[4]The impossibility of formally defining context comes, in ultimate analysis, from the consideration that any formalism is, by itself, a meaningless play of symbols, and needs a context to be analyzed and to signify. The formalism in which a context would be defined, therefore, would require an additional context in order to be characterized, this context would require another one, and so on ad infinitum. There are, as far as I can see, only two ways of coming out of this impasse. The first is the aprioristic renounce to formally characterize a context. It is quite evident that this position, while philosophically the most satisfactory, is not sustainable in an engineering enterprise, in which the goal is to derive working systems, and an imperfect contextualization of the data is (with some caveats) better than no characterization at all. The second way, coherent with the engineering stance, is the acceptance of the limitations of any formalization of context. We know that our formalization will not be complete, nor do we expect it to be, and we know that this incompleteness will generate ambiguities and misinterpretations. The essential thing, in this case, is not to design systems as if the characterization of the context were complete, but to introduce safeguards, in terms of user interaction and interface devices, so that the ambiguities of the context will cause a graceful degradation of the usefulness of the system and not a dramatic breakdown.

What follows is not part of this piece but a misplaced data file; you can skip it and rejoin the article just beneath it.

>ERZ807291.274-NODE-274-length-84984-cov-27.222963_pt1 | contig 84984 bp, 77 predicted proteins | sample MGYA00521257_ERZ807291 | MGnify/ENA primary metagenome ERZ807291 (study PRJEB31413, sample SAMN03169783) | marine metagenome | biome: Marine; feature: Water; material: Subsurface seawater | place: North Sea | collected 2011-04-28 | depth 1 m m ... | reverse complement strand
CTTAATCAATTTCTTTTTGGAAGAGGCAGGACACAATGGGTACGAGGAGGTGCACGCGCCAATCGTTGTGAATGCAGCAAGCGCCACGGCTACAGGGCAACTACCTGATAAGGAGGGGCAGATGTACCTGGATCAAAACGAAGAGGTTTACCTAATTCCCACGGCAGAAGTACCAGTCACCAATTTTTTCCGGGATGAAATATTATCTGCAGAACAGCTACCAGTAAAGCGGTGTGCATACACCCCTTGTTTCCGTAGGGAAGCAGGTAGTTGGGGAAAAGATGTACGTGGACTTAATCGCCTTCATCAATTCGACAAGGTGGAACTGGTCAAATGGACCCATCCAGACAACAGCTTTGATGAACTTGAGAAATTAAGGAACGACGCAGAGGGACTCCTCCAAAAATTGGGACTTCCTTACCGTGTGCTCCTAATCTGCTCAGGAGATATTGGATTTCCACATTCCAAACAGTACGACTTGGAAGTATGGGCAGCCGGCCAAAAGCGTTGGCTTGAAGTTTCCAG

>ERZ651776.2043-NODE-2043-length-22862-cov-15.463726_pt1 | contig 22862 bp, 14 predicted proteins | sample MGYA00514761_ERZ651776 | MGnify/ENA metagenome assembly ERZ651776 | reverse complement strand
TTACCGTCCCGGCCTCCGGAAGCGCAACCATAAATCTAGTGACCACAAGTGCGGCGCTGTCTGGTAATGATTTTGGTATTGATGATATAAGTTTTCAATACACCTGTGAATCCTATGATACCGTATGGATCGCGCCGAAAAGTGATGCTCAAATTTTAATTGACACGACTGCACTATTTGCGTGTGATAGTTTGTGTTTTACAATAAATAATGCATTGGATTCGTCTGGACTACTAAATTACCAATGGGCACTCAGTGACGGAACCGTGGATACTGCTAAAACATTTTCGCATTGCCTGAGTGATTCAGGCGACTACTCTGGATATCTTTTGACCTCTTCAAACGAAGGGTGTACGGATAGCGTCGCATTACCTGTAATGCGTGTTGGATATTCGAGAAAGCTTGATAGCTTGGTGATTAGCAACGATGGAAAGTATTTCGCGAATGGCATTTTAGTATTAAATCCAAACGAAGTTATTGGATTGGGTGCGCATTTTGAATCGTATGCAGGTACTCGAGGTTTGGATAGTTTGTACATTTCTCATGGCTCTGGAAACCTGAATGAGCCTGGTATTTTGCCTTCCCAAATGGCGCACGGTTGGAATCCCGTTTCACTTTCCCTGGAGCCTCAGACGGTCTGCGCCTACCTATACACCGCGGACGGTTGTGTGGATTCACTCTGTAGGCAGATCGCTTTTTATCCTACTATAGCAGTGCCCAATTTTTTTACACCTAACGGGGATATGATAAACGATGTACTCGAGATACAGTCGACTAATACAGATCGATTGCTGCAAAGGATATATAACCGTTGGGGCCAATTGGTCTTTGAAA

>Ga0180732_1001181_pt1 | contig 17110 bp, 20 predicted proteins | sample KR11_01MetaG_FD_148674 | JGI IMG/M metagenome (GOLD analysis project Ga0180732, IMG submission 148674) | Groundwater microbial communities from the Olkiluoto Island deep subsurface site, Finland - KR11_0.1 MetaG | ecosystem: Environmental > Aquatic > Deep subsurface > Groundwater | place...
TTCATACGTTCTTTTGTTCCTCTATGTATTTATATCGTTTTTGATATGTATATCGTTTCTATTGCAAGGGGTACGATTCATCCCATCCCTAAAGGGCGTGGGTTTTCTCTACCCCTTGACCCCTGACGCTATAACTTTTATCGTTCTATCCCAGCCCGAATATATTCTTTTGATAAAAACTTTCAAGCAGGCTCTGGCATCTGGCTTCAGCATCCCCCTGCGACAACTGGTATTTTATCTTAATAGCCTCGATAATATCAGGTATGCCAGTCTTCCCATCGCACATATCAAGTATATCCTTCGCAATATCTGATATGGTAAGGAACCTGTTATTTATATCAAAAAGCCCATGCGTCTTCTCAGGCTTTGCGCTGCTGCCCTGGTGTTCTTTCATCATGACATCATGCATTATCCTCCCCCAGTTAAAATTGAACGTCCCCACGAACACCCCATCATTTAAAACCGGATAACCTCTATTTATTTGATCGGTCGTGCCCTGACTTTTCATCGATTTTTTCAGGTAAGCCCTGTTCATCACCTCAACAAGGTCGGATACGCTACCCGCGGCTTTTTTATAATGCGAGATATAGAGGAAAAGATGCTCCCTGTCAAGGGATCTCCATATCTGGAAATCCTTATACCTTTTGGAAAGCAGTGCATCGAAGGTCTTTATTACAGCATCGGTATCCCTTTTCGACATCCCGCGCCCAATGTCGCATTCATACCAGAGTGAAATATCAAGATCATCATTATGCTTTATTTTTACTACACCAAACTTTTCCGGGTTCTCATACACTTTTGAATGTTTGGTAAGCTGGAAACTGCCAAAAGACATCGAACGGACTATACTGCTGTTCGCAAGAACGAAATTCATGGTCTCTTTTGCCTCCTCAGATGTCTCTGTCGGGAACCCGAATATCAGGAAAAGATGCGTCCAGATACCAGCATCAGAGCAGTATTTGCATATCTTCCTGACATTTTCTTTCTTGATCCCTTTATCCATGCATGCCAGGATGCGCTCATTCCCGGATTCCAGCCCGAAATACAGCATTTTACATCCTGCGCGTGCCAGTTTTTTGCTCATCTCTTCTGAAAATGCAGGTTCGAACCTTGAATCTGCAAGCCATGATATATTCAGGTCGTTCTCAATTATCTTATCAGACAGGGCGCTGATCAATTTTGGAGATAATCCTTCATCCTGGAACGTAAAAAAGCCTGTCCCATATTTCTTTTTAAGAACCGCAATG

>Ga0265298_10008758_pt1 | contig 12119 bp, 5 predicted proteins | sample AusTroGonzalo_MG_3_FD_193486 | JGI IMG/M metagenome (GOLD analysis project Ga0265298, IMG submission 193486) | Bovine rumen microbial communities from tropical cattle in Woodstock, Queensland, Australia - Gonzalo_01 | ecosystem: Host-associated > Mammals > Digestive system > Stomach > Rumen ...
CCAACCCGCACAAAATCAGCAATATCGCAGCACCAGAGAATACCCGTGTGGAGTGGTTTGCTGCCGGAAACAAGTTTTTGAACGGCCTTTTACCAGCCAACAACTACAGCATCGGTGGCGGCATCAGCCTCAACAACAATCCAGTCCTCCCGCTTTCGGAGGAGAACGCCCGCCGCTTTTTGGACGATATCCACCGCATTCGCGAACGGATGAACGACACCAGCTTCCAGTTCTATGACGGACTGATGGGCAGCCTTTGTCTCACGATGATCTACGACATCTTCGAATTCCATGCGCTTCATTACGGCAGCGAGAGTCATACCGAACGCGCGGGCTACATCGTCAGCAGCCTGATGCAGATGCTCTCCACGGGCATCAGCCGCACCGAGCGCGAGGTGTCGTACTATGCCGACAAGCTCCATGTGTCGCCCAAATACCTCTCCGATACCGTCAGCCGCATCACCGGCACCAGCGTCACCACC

[5]The word hypomenon is, admittedly, a neologism. Its origin is in the Greek words hypo (under) and eim (I am).

[6]The term simple is used here in reference to the event composition system presented here, of course, and it simply means that, from the point of view of the framework presented here, such events are to be regarded as indivisible and devoid of internal structure. Inside the system that detects them, on the other hand, the same event might very well have a structure and further components from which they are derived. These components are, however, assumed to be invisible in the current framework.

Handbook of Video Databases. Design and Applications
Handbook of Video Databases: Design and Applications (Internet and Communications)
ISBN: 084937006X
EAN: 2147483647
Year: 2003
Pages: 393